Great White Shark Dies in Captivity
Terry Goss, Wikicommons - great white shark at Isla Guadalupe, Mexico, August 2006
Sad news out of Japan earlier this year. A great white shark died at the Okinawa Churaumi Aquarium after being kept in a tank there for only three days. The shark had been caught in a fixed net in Okinawa and taken to the aquarium. While the aquarium said that their visitors had been asking for a great white, the decision to put one on display may not have been a good one: no great white sharks have ever survived in captivity, as they often stop eating and become disoriented, typically crashing into tank walls, when put in a smaller environment. Was the aquarium right to put this shark into an exhibit? Of course people are both fascinated and frightened by the prospect of coming across a great white in the wild, but does that mean they should be put on display? It doesn’t seem as though it is a species that succeeds in captivity. Readers will learn in the upcoming The Great White Shark Scientist, by Sy Montgomery and Keith Ellenbogen, that great whites can live to be up to 70 years old in the wild. It seems too bad that this shark was not given that opportunity.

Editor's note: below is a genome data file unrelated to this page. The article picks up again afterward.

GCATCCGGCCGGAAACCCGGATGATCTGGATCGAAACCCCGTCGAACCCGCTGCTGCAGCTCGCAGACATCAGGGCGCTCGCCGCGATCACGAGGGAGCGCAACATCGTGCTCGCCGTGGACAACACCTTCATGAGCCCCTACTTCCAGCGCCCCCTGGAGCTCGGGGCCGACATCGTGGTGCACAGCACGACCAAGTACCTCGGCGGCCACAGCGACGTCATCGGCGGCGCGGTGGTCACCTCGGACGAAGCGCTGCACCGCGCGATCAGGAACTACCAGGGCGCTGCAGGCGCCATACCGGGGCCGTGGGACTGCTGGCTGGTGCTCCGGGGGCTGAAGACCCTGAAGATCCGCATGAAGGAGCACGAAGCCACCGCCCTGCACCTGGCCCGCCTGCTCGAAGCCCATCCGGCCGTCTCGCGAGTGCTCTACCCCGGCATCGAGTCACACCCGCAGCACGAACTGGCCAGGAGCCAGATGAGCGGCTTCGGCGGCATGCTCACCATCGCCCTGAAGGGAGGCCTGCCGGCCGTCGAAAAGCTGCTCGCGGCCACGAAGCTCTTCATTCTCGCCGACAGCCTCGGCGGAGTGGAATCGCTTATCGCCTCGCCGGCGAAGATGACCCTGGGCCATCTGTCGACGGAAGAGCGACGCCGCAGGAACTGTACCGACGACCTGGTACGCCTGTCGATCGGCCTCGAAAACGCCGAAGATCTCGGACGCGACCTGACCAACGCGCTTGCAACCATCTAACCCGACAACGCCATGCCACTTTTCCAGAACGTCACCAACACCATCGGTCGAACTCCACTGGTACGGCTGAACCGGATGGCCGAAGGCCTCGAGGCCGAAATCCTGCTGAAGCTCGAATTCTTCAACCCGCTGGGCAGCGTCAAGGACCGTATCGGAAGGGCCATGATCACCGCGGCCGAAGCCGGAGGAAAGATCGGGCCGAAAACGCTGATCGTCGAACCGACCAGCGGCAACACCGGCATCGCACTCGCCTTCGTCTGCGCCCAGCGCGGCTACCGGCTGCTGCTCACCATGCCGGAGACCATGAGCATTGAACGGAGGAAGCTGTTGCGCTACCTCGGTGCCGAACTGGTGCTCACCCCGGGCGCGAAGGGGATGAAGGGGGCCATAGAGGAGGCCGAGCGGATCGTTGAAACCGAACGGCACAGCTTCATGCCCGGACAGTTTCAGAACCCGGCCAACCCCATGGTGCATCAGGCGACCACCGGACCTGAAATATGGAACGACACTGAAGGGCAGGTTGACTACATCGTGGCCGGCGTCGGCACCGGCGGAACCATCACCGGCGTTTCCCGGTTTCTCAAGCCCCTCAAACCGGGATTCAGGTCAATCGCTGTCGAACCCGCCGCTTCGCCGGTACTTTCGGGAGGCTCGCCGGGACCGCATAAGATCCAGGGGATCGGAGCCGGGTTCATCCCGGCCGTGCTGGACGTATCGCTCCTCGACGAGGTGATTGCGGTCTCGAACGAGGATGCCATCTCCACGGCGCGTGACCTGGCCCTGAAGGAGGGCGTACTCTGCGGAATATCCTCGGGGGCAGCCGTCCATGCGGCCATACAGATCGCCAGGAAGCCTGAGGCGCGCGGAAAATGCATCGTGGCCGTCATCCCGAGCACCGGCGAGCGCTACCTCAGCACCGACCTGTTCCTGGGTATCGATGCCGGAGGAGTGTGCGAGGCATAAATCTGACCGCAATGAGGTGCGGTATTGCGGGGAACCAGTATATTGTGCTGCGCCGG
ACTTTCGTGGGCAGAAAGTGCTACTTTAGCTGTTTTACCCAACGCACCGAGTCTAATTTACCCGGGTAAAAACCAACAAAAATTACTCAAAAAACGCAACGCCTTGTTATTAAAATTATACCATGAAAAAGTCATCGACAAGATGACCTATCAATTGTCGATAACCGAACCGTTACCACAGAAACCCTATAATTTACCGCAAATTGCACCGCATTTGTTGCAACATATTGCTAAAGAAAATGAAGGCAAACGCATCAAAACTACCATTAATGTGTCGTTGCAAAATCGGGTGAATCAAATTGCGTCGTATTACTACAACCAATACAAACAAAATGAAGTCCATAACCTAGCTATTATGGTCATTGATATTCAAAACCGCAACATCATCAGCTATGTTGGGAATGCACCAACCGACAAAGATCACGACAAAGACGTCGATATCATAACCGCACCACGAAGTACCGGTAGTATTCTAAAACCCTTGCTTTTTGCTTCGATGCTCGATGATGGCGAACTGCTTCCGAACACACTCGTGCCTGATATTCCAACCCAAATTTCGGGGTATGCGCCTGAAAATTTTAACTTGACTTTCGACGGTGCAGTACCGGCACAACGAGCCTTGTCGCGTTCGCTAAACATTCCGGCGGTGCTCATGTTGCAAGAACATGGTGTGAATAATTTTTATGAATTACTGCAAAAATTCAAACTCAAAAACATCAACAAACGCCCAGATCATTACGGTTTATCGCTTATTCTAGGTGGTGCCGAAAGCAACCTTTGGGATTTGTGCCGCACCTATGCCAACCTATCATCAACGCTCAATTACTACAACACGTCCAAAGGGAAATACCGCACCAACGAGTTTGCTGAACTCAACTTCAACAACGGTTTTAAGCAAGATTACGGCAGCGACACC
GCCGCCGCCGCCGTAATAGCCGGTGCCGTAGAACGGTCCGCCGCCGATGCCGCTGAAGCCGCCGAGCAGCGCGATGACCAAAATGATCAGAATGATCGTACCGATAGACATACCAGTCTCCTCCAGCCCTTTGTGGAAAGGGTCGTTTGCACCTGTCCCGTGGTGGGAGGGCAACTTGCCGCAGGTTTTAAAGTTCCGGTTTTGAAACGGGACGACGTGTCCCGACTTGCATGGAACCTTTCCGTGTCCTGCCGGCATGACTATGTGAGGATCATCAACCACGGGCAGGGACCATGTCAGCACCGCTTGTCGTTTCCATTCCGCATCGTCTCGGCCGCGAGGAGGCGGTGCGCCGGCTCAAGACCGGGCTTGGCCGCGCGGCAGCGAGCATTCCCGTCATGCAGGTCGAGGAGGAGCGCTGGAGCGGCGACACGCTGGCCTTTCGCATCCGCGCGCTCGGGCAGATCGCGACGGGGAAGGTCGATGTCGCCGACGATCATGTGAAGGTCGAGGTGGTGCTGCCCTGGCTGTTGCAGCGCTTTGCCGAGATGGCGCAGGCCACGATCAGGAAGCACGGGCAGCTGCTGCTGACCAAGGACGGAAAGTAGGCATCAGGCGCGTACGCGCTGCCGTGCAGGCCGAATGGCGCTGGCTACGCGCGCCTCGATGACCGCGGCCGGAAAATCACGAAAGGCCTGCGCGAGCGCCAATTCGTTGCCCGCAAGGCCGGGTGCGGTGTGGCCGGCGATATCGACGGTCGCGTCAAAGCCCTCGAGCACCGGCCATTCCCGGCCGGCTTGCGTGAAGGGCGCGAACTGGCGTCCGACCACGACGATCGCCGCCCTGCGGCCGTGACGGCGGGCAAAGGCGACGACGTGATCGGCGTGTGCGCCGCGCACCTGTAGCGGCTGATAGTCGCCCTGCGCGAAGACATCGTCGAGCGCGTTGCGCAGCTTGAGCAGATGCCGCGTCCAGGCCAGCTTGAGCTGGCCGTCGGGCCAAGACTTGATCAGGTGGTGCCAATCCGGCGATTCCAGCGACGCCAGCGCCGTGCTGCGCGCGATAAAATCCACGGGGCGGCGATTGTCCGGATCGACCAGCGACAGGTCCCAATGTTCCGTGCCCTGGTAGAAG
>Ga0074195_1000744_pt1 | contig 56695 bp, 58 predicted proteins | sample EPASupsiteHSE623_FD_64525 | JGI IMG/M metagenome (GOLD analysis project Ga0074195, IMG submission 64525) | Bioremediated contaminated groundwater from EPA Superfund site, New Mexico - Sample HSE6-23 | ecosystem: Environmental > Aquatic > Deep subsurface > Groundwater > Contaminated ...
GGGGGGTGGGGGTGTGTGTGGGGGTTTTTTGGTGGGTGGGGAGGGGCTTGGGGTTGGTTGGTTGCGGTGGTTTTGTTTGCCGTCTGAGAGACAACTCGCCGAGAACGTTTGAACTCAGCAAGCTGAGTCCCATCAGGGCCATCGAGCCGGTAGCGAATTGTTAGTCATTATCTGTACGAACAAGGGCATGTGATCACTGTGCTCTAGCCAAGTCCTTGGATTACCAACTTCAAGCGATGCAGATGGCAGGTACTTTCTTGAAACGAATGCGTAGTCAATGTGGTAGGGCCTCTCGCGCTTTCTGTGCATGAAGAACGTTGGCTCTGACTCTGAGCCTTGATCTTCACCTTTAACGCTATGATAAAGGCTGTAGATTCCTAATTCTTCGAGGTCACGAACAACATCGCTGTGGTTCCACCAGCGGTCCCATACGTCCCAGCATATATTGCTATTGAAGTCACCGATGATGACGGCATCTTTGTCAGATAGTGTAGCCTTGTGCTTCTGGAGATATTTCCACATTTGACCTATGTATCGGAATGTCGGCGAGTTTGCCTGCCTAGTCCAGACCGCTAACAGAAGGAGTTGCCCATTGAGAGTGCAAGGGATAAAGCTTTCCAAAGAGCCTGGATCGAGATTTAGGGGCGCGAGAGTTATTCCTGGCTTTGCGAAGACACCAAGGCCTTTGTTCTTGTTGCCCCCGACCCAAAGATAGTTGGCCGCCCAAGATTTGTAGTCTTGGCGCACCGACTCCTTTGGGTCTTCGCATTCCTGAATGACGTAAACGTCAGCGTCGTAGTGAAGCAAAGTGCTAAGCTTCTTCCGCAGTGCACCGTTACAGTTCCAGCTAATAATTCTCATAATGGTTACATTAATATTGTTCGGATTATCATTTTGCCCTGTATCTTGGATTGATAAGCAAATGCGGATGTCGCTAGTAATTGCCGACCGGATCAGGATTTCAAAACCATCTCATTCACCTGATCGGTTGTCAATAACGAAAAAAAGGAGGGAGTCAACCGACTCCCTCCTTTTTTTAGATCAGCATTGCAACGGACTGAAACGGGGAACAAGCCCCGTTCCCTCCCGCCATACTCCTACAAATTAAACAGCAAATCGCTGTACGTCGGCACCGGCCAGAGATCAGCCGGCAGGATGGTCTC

by Erica Zappy
- Follow Along As We Storm Chase In Tornado Alley
- Is It Tornado Season Where You Live?
- Ultima Journey Update
- Fall 2018 Osprey Update!
- All Hands on Deck to Support the Southern Residents
- Ospreys in Missoula: Spring 2018 Update
- SLJ Interview Gives Readers a Behind the Scenes Look
- Crows Aren’t the Only Smart Birds in Town
- Big News for Scientist in the Field Scott Dowd
- NEW RESOURCE FOR STRAIGHT TALK ABOUT GLOBAL WARMING